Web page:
Last week my wife Ellen and I headed out early one morning for a walk in the neighborhood. As we stepped onto a relatively level portion of Beauford Drive—reportedly the steepest street in Austin—three adults appearing to be in their early thirties were coming toward us dressed in full, serious hiking gear, including heavy boots, bulky backpacks, and a walking staff in each hand. It is not uncommon to see similarly dressed hikers puffing up from the bottom of Beauford Drive, or mountain bikers, or runners working on their endurance.
As we approached the hikers I said, “It looks like you’re getting ready for a serious climb.”
A tall, lean woman turned her head toward me as she kept up her brisk pace and with a huge smile that crackled with excitement, she said, “We’re going to Kilimanjaro!” And off they went to descend the steepest part of Beauford Drive.
Climbing Mount Kilimanjaro (photo credit).
A truer test of their fitness for Kilimanjaro would be on their return hike back up to the top of Beauford Drive. Our walking schedule didn’t synch with theirs, so we didn’t get to greet them on their return to the top.
Now I’m imagining those three intrepid hikers heading up the side of Kilimanjaro this week. They may still be practicing here in Austin, but they may be in Tanzania on their long-dreamed-of trek. They may be listening to “Africa” on their iPods, the rousing song by the group Toto in the early 1980s, a song since revived in a completely new way by the Slovenian a cappella choir, Perpetuum Jazzile. Their YouTube video starts with the choir simulating an African rainstorm. Listen for these lines in the song:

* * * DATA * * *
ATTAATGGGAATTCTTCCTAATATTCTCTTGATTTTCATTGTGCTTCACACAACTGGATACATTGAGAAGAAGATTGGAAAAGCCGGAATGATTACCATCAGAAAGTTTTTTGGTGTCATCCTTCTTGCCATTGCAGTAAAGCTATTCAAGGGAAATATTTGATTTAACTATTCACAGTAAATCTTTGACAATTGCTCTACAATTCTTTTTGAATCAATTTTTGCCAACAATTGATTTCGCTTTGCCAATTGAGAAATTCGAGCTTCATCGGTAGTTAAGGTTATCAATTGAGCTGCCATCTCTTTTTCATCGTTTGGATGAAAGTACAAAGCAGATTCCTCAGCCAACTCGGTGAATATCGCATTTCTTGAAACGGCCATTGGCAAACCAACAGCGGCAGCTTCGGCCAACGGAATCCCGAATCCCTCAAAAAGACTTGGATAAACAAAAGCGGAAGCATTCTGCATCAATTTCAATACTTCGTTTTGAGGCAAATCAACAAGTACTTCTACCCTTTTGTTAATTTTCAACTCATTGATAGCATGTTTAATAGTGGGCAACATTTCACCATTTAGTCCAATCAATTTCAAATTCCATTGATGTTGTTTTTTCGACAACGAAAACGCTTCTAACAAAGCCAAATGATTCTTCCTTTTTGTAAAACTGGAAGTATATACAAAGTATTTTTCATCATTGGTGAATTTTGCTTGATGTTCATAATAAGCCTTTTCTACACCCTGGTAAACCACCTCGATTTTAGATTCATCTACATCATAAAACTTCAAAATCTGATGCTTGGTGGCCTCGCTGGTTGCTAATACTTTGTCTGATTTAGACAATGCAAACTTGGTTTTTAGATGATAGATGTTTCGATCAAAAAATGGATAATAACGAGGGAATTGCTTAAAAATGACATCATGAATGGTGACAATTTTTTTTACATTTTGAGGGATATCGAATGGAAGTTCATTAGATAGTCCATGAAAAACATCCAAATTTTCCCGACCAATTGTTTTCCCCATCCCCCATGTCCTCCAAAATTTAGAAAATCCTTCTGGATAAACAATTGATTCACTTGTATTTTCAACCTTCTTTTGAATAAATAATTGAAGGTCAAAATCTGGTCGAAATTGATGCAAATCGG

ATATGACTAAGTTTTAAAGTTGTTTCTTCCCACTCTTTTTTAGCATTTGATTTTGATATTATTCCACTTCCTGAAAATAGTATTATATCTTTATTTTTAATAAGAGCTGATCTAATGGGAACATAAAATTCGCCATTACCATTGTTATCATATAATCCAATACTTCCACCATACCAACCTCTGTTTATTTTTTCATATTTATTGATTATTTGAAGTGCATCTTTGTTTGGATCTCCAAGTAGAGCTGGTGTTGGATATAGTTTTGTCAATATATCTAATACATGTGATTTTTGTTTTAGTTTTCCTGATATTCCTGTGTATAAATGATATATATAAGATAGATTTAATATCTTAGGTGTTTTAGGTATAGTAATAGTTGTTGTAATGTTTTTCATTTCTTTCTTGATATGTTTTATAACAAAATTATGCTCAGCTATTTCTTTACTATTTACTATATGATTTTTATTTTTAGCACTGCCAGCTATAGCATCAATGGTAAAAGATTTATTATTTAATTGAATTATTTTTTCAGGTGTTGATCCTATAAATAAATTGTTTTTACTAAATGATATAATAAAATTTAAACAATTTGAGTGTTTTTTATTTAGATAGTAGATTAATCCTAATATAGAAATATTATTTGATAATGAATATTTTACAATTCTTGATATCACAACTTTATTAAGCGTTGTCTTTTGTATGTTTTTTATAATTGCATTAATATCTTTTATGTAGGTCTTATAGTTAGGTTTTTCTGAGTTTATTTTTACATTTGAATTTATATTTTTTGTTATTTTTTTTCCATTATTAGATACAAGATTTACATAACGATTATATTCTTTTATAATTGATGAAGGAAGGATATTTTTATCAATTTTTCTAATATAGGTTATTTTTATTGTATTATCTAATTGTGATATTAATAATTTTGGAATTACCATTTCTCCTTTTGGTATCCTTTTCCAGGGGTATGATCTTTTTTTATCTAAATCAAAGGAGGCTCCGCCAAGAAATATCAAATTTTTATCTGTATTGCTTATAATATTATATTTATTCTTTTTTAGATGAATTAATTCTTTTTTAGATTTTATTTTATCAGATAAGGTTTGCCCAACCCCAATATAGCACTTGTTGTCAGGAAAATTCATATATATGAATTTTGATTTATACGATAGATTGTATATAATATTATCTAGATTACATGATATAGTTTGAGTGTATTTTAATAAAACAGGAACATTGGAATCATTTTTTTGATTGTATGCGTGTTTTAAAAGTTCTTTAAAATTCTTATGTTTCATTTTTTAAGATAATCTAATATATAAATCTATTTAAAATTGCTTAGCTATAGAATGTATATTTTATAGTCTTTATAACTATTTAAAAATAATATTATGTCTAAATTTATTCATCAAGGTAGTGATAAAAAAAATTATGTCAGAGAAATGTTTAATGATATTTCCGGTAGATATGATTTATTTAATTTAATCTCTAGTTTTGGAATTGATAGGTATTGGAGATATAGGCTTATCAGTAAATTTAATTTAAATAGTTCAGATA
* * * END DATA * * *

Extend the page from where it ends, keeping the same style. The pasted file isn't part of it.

I know that I must do what’s right
As sure as Kilimanjaro rises like Olympus above the Serengeti
Click here for their spectacular version of the song.
Kilimanjaro is the tallest peak in Africa at 19,341 ft. (5,895 m). The slopes of the mountain allow walking to the summit, rather than a technical climb. Some estimate that more people have died hiking up Kilimanjaro than have died on Mt. Everest, which is attempted by far fewer people.
Those three people we met last week preparing for Kilimanjaro seemed to know the level of fitness they required for the big trek in Africa. I hope they get to experience the rain and its meaning from these last two lines of the chorus of “Africa” —
I bless the rains down in Africa
Gonna take some time to do the things we never have.
We wish them well. We’re with them in spirit. We can almost feel their excitement, their exhilaration, their exultation at the summit. We can almost see them there now.